Now I have to admit I didn’t have the energy to see a show – I needed to lay down and rub my fat tummy – but Eastbourne isn’t short of entertainment either with an impressive theatre and music offering at their family of Eastbourne Theatres. Big name musicals including The Rocky Horror Show (13-17 June) and Blood Brothers (25-29 July) performing at the Congress Theatre alongside popular plays including Mike Leigh’s biting Abigail’s Party (6-10 June) and thrilling Gaslight (6-15 July) at the Devonshire Park.
My overnight check-in was The Port Hotel on Royal Parade, a beautifully restored Victorian townhouse that now offers 19 modern bedrooms and restaurant-bar. I visited The Port with a colleague during the Eastbourne Airshow last year and enjoyed a – very literally – roaring lunch watching the planes go by so I had a good idea of what to expect.
The rooms are stunning – whether the more bijou cosy ‘cabin’ rooms that start at a very good value £85 per night for two sharing – or the feature rooms offering spectacular views of the English Channel.
Every last detail of my room – number six – had been considered by the trio of owners from piles of interesting books and magazines through to a record player with a stack of well-chosen retro LPs. As I melted into a hot bath overlooking the beach with a glass of wine and the pleasing crackle of Barbra Streisand and Barry Gibb in the background I felt a wave of peace and relaxation wash over me. So much so that I was tucked up in bed, shrouded in a cloud of soft linens, and asleep by 9pm… and didn’t wake up until 9am. In my mind, that’s the kind of snoozing that money can’t buy.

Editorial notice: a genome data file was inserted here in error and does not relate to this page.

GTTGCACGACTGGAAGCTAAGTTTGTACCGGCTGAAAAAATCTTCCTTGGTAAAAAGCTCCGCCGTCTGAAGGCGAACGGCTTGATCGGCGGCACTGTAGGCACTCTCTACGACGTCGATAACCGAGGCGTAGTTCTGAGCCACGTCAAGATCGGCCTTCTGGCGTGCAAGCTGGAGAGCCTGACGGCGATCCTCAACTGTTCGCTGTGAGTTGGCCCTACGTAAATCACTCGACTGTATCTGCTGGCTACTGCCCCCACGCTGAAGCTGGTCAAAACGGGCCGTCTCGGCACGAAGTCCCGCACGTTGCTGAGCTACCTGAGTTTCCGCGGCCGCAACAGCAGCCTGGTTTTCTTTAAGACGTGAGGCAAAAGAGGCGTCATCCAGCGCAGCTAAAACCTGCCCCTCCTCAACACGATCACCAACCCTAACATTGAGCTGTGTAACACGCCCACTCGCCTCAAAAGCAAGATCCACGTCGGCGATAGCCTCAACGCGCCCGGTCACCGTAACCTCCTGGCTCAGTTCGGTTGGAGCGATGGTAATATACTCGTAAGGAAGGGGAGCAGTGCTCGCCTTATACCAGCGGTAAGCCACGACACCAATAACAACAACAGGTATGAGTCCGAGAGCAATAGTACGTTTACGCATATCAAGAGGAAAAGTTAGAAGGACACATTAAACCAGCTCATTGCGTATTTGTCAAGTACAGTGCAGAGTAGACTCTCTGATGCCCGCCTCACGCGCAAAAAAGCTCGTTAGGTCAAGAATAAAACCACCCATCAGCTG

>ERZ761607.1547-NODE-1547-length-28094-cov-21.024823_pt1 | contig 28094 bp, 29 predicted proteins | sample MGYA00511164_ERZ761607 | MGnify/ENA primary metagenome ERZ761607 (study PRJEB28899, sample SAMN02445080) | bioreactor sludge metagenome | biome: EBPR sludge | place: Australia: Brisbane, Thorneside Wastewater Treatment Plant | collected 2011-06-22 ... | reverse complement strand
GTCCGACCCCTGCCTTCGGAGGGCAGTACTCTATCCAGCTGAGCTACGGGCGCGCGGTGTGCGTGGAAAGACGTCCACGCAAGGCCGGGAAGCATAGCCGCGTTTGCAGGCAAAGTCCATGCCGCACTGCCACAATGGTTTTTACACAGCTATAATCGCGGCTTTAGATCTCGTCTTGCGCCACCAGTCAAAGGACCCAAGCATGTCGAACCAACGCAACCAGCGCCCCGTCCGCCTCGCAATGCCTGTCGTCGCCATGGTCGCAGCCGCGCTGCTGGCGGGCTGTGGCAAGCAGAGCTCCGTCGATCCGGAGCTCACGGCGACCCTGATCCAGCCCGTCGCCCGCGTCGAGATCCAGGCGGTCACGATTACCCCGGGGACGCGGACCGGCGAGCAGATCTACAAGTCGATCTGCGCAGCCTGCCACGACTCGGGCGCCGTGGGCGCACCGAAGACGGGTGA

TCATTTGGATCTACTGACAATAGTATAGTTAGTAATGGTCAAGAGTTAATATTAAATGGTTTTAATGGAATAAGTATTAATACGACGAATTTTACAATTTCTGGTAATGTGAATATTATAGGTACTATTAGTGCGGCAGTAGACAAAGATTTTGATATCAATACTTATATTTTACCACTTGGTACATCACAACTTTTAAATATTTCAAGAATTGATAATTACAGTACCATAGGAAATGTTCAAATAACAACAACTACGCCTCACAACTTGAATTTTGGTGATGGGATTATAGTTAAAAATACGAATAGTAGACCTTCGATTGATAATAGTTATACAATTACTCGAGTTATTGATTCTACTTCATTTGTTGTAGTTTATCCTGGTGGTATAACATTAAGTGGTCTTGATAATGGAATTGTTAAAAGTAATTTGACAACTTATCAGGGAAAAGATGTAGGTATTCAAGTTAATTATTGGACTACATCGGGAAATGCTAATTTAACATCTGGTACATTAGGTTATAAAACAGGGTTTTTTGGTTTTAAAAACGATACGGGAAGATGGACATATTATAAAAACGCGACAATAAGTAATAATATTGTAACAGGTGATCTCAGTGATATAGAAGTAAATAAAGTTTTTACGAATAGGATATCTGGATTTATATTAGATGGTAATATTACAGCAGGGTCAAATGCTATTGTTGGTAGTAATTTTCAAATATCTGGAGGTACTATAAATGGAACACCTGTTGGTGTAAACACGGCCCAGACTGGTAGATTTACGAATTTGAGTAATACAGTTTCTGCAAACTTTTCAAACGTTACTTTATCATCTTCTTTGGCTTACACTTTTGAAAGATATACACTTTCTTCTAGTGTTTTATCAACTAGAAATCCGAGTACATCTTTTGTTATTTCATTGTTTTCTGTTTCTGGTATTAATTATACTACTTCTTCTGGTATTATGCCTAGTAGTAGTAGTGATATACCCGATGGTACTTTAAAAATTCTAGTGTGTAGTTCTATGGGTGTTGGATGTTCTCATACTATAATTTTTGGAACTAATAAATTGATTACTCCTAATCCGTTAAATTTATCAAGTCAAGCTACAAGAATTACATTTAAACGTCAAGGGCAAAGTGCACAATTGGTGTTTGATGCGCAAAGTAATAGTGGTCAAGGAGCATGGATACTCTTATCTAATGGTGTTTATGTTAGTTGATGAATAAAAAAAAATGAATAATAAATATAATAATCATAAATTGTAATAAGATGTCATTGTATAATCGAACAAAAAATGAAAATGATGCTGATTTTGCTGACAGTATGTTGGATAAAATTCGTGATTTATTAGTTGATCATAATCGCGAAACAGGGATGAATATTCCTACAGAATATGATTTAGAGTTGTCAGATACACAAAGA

I’m not a big breakfast eater but the temptation of the full English was too good to miss. Delicious as it was, my eyes were definitely too big for my belly, however it was hearty and packed with locally sourced ingredients. Its safe to say that this property really cares about working with Sussex suppliers – whether farmers and fishers or winemakers and distillers. The passion really shows not only in the produce but also the detail and service.
Alas, my 24 hours was up – and I had to get back to the real world although feeling somewhat more ‘zen’ than when I’d arrived. I’ve no doubt I’ll be back on that train to Eastbourne soon.